When school ends, does boredom begin?

When the dismissal bell rings in high schools and middle schools across the country every afternoon, it can mark the end of the day, or a second beginning. The decision is up to the teen-agers: head for home, or stay for extracurricular activities. To parents and teachers, perhaps idealizing their own teen-age memories, the choice can seem black and white. On the one hand, boredom lurks -- long hours spent watching TV or ``hanging out.'' On the other hand, there is the promise of discovering new talents and making new friends -- of continuing another kind of education on your own terms, in your own favored direction.

Yet according to a number of educators who spoke to The Christian Science Monitor, a surprising number of students are choosing to take off at the sound of the bell, adding still another new dimension to the changing pattern of American family life.

``So many kids today don't have anything to do after school,'' says Ed Evans, principal of Clearwater (Fla.) High School. ``But they don't get involved in extracurricular activities because no one really emphasizes the importance of them. We do that at the beginning of the year in seminars with incoming freshmen. But you also have to get that push from home to get involved.''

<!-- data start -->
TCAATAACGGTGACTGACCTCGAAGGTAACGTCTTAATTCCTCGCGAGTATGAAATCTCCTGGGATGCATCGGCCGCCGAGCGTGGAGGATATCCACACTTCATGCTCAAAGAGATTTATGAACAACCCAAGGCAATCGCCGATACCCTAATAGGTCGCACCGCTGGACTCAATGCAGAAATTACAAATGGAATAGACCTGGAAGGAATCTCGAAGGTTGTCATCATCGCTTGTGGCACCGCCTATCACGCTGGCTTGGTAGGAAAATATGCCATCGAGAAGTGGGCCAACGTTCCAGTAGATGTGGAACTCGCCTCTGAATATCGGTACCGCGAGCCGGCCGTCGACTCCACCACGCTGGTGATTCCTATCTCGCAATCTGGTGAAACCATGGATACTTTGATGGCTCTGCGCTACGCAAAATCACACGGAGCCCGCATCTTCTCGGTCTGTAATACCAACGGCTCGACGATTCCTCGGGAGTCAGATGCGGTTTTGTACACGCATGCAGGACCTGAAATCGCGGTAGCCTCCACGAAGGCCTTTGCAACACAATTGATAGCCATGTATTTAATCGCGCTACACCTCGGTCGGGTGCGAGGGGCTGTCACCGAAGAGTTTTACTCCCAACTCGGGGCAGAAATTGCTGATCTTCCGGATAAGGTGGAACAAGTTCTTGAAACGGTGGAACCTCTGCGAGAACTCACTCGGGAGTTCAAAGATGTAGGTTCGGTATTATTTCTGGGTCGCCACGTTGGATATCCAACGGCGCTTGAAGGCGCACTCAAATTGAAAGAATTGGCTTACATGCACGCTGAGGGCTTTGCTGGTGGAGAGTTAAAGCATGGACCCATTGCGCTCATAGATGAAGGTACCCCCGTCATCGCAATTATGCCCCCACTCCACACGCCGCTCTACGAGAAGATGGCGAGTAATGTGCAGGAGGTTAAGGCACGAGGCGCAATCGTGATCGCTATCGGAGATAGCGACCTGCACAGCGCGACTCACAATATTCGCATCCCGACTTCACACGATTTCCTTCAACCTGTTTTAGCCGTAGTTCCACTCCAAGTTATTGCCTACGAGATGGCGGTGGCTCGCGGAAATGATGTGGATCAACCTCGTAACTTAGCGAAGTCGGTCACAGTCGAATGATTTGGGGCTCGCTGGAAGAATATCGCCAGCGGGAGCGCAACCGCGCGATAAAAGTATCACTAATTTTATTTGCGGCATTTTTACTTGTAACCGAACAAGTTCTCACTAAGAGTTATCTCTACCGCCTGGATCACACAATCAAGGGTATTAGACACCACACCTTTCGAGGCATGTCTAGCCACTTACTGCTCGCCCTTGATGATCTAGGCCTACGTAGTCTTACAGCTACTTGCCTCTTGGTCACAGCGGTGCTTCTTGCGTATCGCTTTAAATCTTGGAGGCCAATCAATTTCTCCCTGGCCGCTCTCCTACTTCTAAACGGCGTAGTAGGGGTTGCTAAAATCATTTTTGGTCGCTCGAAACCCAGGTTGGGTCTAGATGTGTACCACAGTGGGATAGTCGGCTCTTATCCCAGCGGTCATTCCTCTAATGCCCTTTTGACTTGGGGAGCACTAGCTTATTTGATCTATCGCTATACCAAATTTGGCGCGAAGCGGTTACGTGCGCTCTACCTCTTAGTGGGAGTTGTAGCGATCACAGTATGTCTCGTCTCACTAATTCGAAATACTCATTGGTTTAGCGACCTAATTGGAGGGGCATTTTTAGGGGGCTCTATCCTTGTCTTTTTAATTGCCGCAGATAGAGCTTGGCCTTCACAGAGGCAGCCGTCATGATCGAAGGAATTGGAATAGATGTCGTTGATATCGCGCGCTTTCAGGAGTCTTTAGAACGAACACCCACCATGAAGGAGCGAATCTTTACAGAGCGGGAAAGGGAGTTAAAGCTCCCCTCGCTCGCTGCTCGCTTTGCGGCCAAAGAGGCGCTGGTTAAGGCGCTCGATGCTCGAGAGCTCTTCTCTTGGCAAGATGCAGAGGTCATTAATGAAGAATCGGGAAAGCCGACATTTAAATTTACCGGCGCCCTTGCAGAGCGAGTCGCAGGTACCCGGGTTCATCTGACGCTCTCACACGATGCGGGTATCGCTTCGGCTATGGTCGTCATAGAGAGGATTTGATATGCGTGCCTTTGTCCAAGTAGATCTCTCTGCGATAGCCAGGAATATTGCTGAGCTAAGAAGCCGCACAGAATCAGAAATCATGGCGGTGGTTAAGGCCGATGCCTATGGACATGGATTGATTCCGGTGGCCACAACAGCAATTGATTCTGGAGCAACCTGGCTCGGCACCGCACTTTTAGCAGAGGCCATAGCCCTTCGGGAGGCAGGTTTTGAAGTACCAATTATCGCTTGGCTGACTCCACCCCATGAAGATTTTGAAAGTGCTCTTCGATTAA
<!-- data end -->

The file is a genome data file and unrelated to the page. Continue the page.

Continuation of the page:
As the number of working parents continues to increase, many educators believe these activities have become even more important.

``We had a very rich resource at our disposal when more parents were at home,'' says Robert St. Clair, principal of Hopkins West Junior High School in Minnetonka, Minn. ``The school and those children have lost a rich teaching and supervisory resource.''

At the same time, he notes, ``the numbers have fallen off a bit for our after-school programs. We have not cut back on offerings. As a matter of fact we're probably doing more. We've added areas like drama. We do video journalism, and we have computer clubs, which we didn't have before. So we've picked up some different kids. But we don't have the same holding power we used to.''

Dr. St. Clair can only speculate about possible causes. ``We can always think about things like MTV,'' he says. ``And a number of homes are unsupervised in the community. Both of those options may be more attractive to kids than what we have to offer. What concerns me is that those activities used to be one of the ways we provided supervision for kids in the 12-to-15-year age bracket.